There's few dive destinations in the world that compare to the Solomon's. Whether you like reefs, big and abundant fish, or wrecks...this place has it all. I dove mainly out of Gizo, which is the capital of the Western Province and probably the easiest jumping off point for diving in the "West" (as Solomon Islander's refer to the area). The amount of WWII wreckage is incredible...we dove this little baby (an almost perfectly intact Hellcat fighter) immediately after a reef dive that I can honestly say was the best dive of my life!
There's 2 dive operators in Gizo, but I definitely recomend Solomon Water Sports. They have an office in the Gizo Hotel, but operate out of the Sanbis Resort (which sits on an island about 8 minutes by boat from Gizo). The persoanl attention was incredible. For 5 straight days it was just my wife and I, our dive master and a captain...not another diver in sight (unless you count the boats we passed in the open water from the "other" dive operator, who were packed in like sardines).
I can't say enough about the diving. Incredible!
Walk to Mataniko Falls, near Honiara, Solomon Islands
Correct as at 11 December 2010.
An update on the excellent tip put in by the Minstrel. ( a previous posting on this website)
Still an excellent walk to do close to Honiara
Time: 2-3 hours return from Tuvaruhu Village
Take: Sneakers, plenty of water, waterproof bag for camera, phone, etc
MUST be able to SWIM!
How to do it
Take a taxi to Tuvaruhu Village
Ask a local waiting around to be your guide
Custom fee-SBD $100, guide fee-SBD $100
I can recommend: Caspar Tara, lives locally, great guy, his cell phone is 843119
Call him to meet you at Tuvaruhu
First stage: steep walk up a slope
Second stage: steep descent
Third stage: Waterfalls itself. Limestone country, there is a cave through which part of the river runs. If you swim up it you will see many megalitres of water crashing thruogh a hole in the cave roof
Fourth stage: float/ swin/ walk back to Tuvaruhu village.
Lola Island is a beautiful little island in VonaVona Lagoon. Zipolo habu is a small "resort" on the island and the only place to stay. I call it a resort, but its more of an ecolodge with basic bungalows to stay in, a restaurant and bar, and a dive and fishing operation. Its a fantastic place to stay a few days in solitude. The resort is really a fish camp and by all accounts the fishing is incredible. However, even if you don't fish, they can arrange dives, hikes (even overnight hikes with guides to the crater of Kolombangra), surf trips... pretty much anything. The owner is a very colorful Canadian guy who's lived in the Solomon's for almost 30 years. Make sure to bring a bottle of rum and offer him some while you hang out in the restaurant/bar in the evening. You get a few rum and tonics in him and he'll tell you some phenomenal stories.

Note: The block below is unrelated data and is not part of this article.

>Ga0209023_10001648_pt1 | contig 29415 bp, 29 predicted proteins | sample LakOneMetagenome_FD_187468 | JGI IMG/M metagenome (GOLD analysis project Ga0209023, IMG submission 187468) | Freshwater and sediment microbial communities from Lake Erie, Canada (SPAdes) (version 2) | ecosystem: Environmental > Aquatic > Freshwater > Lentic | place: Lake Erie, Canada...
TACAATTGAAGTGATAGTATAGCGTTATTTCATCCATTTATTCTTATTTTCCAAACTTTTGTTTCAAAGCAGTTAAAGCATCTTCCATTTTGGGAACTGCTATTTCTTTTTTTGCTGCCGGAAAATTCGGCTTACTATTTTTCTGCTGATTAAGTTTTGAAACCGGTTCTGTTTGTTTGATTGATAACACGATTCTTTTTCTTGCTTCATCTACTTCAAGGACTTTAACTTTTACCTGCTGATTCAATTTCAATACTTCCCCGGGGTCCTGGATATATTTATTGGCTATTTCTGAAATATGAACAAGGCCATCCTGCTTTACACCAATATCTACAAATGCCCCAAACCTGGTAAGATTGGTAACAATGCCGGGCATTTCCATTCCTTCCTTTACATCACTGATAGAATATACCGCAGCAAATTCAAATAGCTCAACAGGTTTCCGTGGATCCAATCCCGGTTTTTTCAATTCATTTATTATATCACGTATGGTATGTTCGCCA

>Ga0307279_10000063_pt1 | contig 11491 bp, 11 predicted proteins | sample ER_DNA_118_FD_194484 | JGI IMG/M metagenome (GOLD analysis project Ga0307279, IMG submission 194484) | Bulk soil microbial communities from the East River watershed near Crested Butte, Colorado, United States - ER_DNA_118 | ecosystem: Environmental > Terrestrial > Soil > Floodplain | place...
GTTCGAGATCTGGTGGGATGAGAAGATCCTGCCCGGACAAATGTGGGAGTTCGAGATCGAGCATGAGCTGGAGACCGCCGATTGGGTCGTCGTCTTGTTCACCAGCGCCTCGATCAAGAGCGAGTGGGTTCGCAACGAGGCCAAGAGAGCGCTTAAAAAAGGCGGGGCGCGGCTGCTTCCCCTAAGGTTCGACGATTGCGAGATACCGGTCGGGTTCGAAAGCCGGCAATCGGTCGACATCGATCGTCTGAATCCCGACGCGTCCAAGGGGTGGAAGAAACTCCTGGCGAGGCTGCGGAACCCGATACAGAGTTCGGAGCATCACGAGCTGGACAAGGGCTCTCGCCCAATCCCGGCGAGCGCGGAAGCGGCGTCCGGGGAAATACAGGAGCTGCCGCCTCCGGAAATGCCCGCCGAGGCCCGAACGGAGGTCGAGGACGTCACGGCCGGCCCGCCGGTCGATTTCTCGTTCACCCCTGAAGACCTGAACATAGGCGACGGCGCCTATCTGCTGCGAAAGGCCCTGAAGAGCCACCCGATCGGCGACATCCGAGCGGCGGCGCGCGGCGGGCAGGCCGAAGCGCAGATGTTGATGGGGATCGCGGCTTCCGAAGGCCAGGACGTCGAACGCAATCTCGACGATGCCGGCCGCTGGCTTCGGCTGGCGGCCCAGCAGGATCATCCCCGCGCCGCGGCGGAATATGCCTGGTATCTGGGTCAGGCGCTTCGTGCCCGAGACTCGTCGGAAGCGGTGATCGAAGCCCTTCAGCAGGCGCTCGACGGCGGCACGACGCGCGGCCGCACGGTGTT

A great place to stay while diving, fishing, or generally exploring VonaVona Lagoon (its about 5 minutes by boat from Skull Island and their boats can take you anywhere in the lagoon, for a price).
I'll try to add more later.
Skull Island is a small island located in VonaVona Lagoon that contains a headhunting shrine. The centerpiece of the shrine is an elaborately carved container that holds the skulls of the chiefs of the local village. Littered around the chief's shrine are the skulls of the chiefs victims. A very eerie and interesting look into the headhunting days of the area. Its hard to get an accurate idea of when headhunting actually ended in the Solomons (if at all), but apparently it continued pretty widespread until about 40 years ago.
For more information on Skull Island, see my Lola Island page.
If you have the chance and are in reasonably good shape, try hiking to Mataniko Falls just outside of Honiara. The trail takes you into the hills overlooking town where the Japanese maintained positions during the famous Battle of Guadalcanal during WWII.
The falls are gorgeous and the hike there passes through some lush forest. At one point you come across a cave through which the river passes and you can swim inside and cool off, which will be a necessity after hiking in the oppressive tropical heat.
Get out into a village. Even travel to the outer islands. You probably wont enjoy Honiara the first time you visit, but you'll fall in love the outer islands and village life.
Honiara isnt the nicest place in the world. You'll learn to love it as it grows on you. Village life is much safer, more interesting and slightly challenging. You'll love it!